The piece in the middle with the split and ring in the middle is the quoin (pronounced ‘coin’). You have a key, which goes into the ring and when turned, the piece spreads apart. You turn it till it is nice and tight, ensuring all your type and furniture has been as tightly put in place as possible, so nothing comes falling out.
A close, upside down, shot.
Here we have the hook, which was installed earlier, holding the chase in place, with the platen on the right.
The platen (the large, flat surface) is where the paper is placed, or more accurately, dropped, to be impressed into the type on the left. If you look closely you can see two little bronze holders at the bottom of the chase (one is right at the bottom of the photo). This is where the paper is dropped. These two guides, as well as on out of the shot, serve as guides to make sure you get registration.
In the above shot, our platen is naked and needs some padding on which the paper will sit. Without the padding, you wouldn’t get a nice clean impression and are more likely to damage the platen and the type. Basically it needs a cushion of card and paper.
Traditionally you would use some manila card, but I didn’t have any on hand, so we used some heavy paper instead. To make sure you have consistency with pressures and settings, and to make sure nothing goes wrong, the padding can only be a certain height when combined with the stock your printing on.
There is a gauge on one side of the press which helps you get the right height. You take your card and a few extra pieces of thin paper, as well as the stock you’ll be printing on and put them on top of one another and slide it into a slit. It needs to be tight, but not so tight that you have a bit of trouble getting it into the groove.
The packing goes against the platen, with the heavier stock cut to be bigger than the platen and scored, then folded, on three sides so it can fold around and be secured in place by round metal strips that serve as locks to keep everything in place. Normally it’s probably a best idea to do this with clean hands, so nothing gets onto the paper, but in this case it was more of a test to see how everything would go, so cleanliness wasn’t a trait we were concerned about employing.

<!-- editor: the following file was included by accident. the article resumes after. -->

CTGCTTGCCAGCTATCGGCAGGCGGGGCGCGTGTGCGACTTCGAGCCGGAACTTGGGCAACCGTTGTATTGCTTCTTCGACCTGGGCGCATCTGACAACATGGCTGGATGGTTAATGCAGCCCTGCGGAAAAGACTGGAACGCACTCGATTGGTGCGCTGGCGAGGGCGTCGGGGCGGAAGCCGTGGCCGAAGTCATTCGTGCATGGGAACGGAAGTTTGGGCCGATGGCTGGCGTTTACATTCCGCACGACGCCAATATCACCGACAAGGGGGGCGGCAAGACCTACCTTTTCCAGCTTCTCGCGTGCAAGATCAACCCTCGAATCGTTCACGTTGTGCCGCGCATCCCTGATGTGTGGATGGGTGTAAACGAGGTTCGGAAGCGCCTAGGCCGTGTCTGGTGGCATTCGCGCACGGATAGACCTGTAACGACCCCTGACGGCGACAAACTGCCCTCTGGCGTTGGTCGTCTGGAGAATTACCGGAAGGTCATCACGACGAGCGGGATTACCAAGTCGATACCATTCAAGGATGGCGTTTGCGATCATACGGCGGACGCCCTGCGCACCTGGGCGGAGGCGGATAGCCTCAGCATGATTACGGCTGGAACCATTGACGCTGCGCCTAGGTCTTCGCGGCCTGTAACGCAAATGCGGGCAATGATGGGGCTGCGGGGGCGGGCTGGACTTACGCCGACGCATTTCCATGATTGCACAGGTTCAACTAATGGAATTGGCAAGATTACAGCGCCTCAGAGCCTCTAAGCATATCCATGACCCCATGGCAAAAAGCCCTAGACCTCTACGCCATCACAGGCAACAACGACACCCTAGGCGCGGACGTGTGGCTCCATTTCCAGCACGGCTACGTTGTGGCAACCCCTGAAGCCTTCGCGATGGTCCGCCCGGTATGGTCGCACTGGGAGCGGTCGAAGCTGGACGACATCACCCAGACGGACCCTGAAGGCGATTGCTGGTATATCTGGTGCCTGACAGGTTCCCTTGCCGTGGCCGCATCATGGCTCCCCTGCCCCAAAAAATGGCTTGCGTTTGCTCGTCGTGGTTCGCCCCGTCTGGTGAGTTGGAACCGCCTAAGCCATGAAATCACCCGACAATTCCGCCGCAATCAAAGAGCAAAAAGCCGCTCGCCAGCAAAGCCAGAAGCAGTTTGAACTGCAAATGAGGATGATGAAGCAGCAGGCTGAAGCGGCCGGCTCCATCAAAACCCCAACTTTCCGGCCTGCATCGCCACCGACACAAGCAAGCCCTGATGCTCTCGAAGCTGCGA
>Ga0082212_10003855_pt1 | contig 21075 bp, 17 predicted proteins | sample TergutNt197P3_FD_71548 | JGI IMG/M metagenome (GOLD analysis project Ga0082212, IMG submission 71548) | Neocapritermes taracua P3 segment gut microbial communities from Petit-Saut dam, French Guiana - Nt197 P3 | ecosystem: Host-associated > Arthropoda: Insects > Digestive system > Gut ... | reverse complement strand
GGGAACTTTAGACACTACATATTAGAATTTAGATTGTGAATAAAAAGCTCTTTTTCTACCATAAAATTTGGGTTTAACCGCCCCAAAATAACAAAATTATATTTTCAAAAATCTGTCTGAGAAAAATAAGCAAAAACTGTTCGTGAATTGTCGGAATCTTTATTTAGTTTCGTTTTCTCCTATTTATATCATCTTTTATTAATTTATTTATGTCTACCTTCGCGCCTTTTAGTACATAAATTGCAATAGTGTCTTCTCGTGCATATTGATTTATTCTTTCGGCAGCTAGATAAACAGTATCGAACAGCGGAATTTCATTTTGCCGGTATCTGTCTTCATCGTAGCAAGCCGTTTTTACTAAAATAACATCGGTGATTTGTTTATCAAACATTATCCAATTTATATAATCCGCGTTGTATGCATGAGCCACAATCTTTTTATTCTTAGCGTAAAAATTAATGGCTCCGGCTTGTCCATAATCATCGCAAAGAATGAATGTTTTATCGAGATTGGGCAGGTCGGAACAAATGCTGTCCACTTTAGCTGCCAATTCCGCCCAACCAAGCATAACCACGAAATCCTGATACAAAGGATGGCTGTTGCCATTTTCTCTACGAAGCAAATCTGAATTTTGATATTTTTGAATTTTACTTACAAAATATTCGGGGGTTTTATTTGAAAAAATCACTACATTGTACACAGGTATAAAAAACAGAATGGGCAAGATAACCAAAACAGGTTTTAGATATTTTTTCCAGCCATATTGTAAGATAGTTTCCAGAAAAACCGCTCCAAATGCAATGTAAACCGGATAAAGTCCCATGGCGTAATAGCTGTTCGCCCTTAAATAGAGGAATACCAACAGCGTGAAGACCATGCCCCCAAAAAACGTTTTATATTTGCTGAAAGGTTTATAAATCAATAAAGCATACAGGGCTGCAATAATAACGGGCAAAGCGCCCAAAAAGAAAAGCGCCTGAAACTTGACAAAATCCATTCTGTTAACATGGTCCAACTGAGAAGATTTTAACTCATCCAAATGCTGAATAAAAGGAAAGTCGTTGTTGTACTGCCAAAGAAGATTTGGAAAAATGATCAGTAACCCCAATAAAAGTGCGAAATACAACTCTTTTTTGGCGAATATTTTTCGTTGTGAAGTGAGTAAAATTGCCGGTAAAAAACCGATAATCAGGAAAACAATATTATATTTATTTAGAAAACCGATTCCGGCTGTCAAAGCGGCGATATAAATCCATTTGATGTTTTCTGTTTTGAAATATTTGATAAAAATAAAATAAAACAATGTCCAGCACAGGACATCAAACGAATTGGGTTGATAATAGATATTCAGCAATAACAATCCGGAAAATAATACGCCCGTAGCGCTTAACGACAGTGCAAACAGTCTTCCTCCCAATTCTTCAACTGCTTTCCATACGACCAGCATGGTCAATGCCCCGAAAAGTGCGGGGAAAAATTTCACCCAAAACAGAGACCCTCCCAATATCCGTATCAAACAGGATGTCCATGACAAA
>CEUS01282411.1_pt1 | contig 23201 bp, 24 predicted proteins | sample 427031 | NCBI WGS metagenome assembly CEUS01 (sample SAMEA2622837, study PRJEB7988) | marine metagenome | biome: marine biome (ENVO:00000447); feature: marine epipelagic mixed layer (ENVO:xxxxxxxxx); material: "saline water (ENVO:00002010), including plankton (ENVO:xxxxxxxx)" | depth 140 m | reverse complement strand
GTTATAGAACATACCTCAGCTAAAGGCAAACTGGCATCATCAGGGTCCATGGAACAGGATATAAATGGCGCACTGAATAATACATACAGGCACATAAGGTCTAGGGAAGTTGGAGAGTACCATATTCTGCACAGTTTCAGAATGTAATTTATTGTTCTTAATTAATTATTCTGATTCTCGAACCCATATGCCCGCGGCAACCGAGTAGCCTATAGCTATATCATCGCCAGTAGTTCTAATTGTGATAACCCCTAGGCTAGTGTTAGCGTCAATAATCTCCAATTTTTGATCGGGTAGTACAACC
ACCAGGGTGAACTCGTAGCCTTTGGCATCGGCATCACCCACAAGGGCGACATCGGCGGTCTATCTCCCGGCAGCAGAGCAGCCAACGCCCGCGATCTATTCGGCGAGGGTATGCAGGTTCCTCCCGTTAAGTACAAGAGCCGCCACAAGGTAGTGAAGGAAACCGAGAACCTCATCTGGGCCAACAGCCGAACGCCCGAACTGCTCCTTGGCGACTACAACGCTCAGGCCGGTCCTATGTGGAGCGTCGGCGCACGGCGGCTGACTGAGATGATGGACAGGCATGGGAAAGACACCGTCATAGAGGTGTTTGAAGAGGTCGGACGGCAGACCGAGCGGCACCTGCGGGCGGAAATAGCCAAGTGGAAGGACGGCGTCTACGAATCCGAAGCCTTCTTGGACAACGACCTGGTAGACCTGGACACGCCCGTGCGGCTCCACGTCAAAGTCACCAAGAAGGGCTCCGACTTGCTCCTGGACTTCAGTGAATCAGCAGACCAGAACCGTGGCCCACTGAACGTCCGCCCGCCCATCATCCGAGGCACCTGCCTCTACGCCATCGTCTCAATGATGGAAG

This is a good shot because it illustrates how the paper is moved. At the top is a series of air filters that can be turned on and off using the handles at the top. When on, they suck air in, or more accurately, suck the paper up from the tray that is just below and can be seen in the background. The row of mini-vacuums moves down, sucks air in and picking up a sheet of paper, it then rises and is grabbed by the arm that you see in the middle of the picture. This arm then rotates and drops the stock into position to be pushed by the platen, seen at the bottom of the page, to be pressed into type and is picked up again and dropped off in the printed pile of paper on the other side of the press. Perhaps a video of all this would serve as a better illustration?
Remember how I said the packing sits on the platen to take the pressure, as not to dent the platen its self? Here is an example. A few things could have happened here; a piece of paper wasn’t picked up and an impression was made straight into the packaging, or I put the pressure on too tightly and it pressed on the paper so hard it went through to impress the backing. Or, the most likely, this is just a build up of being lightly hit over and over again.
My first letterpressed piece of paper. Obviously at this point you might have realised that I haven’t used any ink. I simply don’t have any at the moment. But this being letterpress and letterpress being the tactile beauty that it is, ink isn’t always needed.
This is two words, in two different fonts, being hit onto the same piece of paper, just to see how it would look. Isn’t that R just beautiful? It looks as if there might be a little bit of ink on the bottom of this line of text, which you can see in the bottom serif on the main stem of the R and in the kick also.
Oh a star, a lovely star! What more could I ask for than a beautiful, delicate, lovely star? I was so happy when I found this. There is some sort of problem that I need to solve, which is evident in this shot. The pressure isn’t even across the type or platen. If you look closely, the bottom of child is a deeper impression than the top of adult.
I have no real type. Nor do I have any of the equipment needed in which to explore the world of photopolymer plates. But I have enough type, furniture, paper, love and passion to learn how best to use my press. Or perhaps it would be more accurate to say I have enough of said equipment to learn how to shatter type, damage paper and bruise my bones. It’s going to be a great way to learn and I’ll continue to share the important moments of this journey being taken.
Brooklyn Bookbinder Some stunning work can be found here, as well as a great blog by Maggie Campbell, who has recently gone freelance and is sure to go very far.
Don Black Linecasting A great video and discussion about the Heidelberg Windmill Platen, which shows the machine in action and gives a nice background on it. Red balls, black balls, it’s all beautiful!
Briar Press A community for those who love letterpress in all its forms.